MOVIE REVIEW : ‘Courage Mountain’ Offers Few Peaks


The uneven, curiously titled “Courage Mountain” (citywide) would have been better off called what it is: “The Further Adventures of Heidi.”

Although the often-filmed Swiss children’s novel “Heidi,” which was based on its writer Johanna Spyri’s experiences living with her grandfather in the Alps, was published in 1880, “Courage Mountain” writers Weaver Webb and Fred and Mark Brogger have moved the time up to the outbreak of World War I.

Heidi (lovely, talented Juliette Caton, who was the tempting angel in “The Last Temptation of Christ”) is now a beautiful teen-ager eager to be old enough to be the beau of her 18-year-old neighbor, Peter (Charlie Sheen). Meanwhile, her grandfather (Jan Rubes) sends her off to an exclusive finishing school in Northern Italy run by the elegant and emphatic Miss Hillary (Leslie Caron).


Heidi barely has time to adjust to her richer and more sophisticated classmates when the army commandeers the school, and Heidi and three of her classmates end up in the local orphanage. It’s run by a dastardly couple, the Bonellis (Yorgo Voyagis, Laura Betti), who turn their charges into slaves, laboring in their soap factory. When Heidi becomes determined that she and her friends must escape, the film’s adventures begin in earnest.

Or rather they should. Unfortunately, director Christopher Leitch has not been able to sustain the panache and momentum with which he gets the film under way, and its final portion slackens just when it should be its most taut. (Not helping matters is Sylvester Levay’s trite, sappy and downright intrusive score.) The story owes a clear debt to Dickens, “Oliver Twist” especially, yet its mild PG rating should be taken very seriously: It is far too harrowing for small children, particularly in its orphanage sequences.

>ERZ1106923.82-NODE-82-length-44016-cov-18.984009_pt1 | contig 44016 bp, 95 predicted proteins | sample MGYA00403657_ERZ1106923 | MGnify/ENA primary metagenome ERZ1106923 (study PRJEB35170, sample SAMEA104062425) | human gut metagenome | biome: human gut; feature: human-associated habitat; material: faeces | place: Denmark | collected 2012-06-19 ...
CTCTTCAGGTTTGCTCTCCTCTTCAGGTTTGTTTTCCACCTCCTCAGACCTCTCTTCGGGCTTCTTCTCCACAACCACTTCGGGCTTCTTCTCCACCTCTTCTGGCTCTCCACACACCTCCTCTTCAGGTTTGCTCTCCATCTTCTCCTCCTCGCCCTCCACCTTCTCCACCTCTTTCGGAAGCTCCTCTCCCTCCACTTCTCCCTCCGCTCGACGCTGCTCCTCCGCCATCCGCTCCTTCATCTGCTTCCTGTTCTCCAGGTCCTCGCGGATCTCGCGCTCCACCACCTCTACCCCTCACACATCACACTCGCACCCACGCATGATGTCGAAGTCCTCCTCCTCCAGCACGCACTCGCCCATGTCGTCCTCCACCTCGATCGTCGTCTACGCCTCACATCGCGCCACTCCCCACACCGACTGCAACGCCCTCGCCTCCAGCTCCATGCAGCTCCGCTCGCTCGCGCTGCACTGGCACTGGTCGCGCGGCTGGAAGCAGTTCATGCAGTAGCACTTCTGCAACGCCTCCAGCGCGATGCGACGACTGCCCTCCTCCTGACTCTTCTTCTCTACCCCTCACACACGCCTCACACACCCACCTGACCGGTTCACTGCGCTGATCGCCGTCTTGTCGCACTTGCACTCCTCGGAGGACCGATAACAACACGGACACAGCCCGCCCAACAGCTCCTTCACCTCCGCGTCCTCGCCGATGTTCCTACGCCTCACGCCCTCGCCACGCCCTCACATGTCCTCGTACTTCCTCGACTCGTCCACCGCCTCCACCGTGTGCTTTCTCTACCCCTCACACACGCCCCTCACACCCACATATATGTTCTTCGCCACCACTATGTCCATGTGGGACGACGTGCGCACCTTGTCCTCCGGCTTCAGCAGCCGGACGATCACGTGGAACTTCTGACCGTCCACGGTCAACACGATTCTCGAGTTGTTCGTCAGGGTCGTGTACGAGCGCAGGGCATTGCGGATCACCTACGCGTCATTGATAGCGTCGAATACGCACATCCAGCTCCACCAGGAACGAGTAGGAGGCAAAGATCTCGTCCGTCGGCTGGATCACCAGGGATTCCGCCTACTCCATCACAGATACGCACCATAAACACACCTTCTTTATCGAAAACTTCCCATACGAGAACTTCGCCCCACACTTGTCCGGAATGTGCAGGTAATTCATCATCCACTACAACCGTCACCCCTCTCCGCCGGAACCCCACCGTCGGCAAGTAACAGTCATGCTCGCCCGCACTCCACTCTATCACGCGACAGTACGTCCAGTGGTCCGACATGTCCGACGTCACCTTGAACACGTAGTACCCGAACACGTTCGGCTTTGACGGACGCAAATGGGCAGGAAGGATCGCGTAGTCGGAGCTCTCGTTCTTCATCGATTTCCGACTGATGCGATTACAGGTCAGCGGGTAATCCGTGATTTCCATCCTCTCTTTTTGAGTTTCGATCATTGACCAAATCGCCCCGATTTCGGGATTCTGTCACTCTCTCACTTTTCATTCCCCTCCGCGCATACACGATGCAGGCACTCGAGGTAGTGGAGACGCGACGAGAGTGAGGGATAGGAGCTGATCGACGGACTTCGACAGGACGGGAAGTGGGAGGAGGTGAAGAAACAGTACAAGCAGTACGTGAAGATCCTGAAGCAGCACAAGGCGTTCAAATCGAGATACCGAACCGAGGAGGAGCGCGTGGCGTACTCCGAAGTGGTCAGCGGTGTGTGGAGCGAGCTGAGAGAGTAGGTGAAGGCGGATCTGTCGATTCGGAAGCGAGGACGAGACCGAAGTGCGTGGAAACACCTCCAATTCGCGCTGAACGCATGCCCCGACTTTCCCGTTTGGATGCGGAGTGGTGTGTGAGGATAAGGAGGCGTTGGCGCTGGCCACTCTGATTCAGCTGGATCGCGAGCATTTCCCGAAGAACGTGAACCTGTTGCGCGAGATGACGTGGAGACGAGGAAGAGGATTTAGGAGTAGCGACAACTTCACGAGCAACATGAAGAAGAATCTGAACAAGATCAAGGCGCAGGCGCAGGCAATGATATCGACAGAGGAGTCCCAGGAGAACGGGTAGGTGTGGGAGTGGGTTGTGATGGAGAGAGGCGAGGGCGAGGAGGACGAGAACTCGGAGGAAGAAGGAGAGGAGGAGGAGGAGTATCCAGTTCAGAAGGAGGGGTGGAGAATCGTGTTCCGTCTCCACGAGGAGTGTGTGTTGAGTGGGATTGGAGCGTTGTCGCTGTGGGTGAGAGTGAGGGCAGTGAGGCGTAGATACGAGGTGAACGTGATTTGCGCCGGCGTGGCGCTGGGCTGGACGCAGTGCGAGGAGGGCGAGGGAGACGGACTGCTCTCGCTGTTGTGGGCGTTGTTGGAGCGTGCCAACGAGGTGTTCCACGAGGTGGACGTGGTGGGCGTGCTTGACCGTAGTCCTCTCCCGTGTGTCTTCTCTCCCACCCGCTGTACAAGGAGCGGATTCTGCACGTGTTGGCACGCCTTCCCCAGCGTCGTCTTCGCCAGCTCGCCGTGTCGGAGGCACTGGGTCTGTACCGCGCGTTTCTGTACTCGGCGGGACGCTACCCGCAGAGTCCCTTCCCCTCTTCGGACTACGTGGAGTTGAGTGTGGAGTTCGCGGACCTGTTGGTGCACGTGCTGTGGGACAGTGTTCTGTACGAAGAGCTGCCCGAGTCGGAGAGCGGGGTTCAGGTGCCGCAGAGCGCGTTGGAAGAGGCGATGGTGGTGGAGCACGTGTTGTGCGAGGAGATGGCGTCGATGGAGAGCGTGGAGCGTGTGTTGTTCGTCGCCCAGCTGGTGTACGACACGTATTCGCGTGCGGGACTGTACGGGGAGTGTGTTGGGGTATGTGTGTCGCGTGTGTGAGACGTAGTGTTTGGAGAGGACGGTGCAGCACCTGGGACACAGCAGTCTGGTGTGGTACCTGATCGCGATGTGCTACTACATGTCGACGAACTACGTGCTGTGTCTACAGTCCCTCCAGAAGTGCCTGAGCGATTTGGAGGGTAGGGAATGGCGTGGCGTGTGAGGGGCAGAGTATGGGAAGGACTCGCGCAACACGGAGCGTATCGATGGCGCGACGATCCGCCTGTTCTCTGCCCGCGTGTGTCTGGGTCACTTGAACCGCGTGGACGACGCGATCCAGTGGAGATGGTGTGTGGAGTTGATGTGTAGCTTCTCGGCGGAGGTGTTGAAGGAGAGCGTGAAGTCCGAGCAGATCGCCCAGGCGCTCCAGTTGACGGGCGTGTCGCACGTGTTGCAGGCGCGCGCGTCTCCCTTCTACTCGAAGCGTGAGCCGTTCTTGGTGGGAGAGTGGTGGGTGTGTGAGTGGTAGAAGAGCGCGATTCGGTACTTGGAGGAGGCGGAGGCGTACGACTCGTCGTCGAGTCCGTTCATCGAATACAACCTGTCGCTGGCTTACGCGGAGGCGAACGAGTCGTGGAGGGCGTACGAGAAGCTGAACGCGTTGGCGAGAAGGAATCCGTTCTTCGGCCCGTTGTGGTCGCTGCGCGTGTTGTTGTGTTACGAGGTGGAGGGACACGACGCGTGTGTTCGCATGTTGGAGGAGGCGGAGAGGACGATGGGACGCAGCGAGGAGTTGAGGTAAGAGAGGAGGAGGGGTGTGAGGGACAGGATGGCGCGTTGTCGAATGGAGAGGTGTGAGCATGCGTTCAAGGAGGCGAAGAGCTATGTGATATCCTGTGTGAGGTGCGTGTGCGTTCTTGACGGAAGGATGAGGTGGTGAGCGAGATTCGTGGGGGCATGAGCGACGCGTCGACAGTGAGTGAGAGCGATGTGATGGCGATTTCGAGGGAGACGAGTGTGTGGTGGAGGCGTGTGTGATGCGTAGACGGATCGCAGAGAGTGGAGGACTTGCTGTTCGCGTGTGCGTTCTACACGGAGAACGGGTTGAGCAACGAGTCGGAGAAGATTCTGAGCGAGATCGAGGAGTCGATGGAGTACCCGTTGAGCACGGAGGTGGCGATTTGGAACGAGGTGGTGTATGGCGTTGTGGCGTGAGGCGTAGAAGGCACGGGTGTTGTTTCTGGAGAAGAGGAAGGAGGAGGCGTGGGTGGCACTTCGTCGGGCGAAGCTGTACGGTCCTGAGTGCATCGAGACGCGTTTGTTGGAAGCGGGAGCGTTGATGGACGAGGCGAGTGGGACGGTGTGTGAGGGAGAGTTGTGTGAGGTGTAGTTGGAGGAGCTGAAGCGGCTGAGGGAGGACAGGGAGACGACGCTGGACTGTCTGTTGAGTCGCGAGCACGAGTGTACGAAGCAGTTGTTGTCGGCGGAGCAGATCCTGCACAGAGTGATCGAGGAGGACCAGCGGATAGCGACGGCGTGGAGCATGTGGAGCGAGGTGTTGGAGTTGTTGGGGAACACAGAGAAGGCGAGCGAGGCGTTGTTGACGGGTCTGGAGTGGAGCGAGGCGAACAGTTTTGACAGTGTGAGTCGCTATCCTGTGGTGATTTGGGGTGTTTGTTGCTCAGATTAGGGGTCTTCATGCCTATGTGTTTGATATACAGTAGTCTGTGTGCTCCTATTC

On the plus side are the film’s gorgeous natural locales and period settings, all of which have been stunningly photographed by Jacques Steyn (who also shot the current “Kill Me Again”). The acting honors go to Leslie Caron and Laura Betti. Caron is so strongly associated with several classic MGM musicals that many may not realize that in the European cinema she has emerged in more recent years as a stylish, witty character actress.

Her Miss Hillary, born in France but raised in Britain, is a crisp, doughty, loving charmer, so well-bred that for all her character and courage she is not prepared to deal with the crude evil and corruption of the Bonellis. Both Voyagis, who is Greek, and Betti, a plump, golden-haired stalwart of the Italian cinema, play their villains with a delightful touch of tongue-in-cheek. It’s admirable of Sheen to accept small roles in small films, but here his presence is jarring because he makes no attempt whatsoever at an accent.

Two final nagging questions: Why would Heidi’s grandfather send her off to Northern Italy when he seems to be aware of the gathering war clouds, and why to such a fancy establishment in the first place?